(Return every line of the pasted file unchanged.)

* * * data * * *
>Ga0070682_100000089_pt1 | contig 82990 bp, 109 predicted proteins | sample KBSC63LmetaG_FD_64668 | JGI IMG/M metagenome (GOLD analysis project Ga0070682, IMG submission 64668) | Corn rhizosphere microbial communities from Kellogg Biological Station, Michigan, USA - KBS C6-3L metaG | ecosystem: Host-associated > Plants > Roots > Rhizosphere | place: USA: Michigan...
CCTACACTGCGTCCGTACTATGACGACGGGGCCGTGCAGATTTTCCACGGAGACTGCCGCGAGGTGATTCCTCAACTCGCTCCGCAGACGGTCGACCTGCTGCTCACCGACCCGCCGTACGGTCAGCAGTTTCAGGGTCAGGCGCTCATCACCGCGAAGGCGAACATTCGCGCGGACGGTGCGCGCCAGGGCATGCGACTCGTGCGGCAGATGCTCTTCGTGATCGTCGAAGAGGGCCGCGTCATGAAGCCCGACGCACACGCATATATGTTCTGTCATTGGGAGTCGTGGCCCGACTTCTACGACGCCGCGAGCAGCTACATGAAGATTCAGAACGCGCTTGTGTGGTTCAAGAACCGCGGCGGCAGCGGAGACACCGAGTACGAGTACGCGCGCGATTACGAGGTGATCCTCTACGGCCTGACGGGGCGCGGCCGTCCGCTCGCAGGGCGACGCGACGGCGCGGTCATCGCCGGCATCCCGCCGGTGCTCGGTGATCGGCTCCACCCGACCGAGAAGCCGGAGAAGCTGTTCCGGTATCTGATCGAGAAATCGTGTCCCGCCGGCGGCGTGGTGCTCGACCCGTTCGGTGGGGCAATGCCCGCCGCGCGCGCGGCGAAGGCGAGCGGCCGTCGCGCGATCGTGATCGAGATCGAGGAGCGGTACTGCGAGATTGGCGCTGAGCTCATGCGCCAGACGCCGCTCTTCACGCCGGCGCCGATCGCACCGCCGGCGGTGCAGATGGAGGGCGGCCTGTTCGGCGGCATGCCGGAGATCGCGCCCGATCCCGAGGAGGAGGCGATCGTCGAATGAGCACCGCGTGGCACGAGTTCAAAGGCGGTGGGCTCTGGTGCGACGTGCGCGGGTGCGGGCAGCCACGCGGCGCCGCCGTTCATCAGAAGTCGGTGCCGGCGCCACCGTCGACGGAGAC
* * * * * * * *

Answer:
>Ga0070682_100000089_pt1 | contig 82990 bp, 109 predicted proteins | sample KBSC63LmetaG_FD_64668 | JGI IMG/M metagenome (GOLD analysis project Ga0070682, IMG submission 64668) | Corn rhizosphere microbial communities from Kellogg Biological Station, Michigan, USA - KBS C6-3L metaG | ecosystem: Host-associated > Plants > Roots > Rhizosphere | place: USA: Michigan...
CCTACACTGCGTCCGTACTATGACGACGGGGCCGTGCAGATTTTCCACGGAGACTGCCGCGAGGTGATTCCTCAACTCGCTCCGCAGACGGTCGACCTGCTGCTCACCGACCCGCCGTACGGTCAGCAGTTTCAGGGTCAGGCGCTCATCACCGCGAAGGCGAACATTCGCGCGGACGGTGCGCGCCAGGGCATGCGACTCGTGCGGCAGATGCTCTTCGTGATCGTCGAAGAGGGCCGCGTCATGAAGCCCGACGCACACGCATATATGTTCTGTCATTGGGAGTCGTGGCCCGACTTCTACGACGCCGCGAGCAGCTACATGAAGATTCAGAACGCGCTTGTGTGGTTCAAGAACCGCGGCGGCAGCGGAGACACCGAGTACGAGTACGCGCGCGATTACGAGGTGATCCTCTACGGCCTGACGGGGCGCGGCCGTCCGCTCGCAGGGCGACGCGACGGCGCGGTCATCGCCGGCATCCCGCCGGTGCTCGGTGATCGGCTCCACCCGACCGAGAAGCCGGAGAAGCTGTTCCGGTATCTGATCGAGAAATCGTGTCCCGCCGGCGGCGTGGTGCTCGACCCGTTCGGTGGGGCAATGCCCGCCGCGCGCGCGGCGAAGGCGAGCGGCCGTCGCGCGATCGTGATCGAGATCGAGGAGCGGTACTGCGAGATTGGCGCTGAGCTCATGCGCCAGACGCCGCTCTTCACGCCGGCGCCGATCGCACCGCCGGCGGTGCAGATGGAGGGCGGCCTGTTCGGCGGCATGCCGGAGATCGCGCCCGATCCCGAGGAGGAGGCGATCGTCGAATGAGCACCGCGTGGCACGAGTTCAAAGGCGGTGGGCTCTGGTGCGACGTGCGCGGGTGCGGGCAGCCACGCGGCGCCGCCGTTCATCAGAAGTCGGTGCCGGCGCCACCGTCGACGGAGAC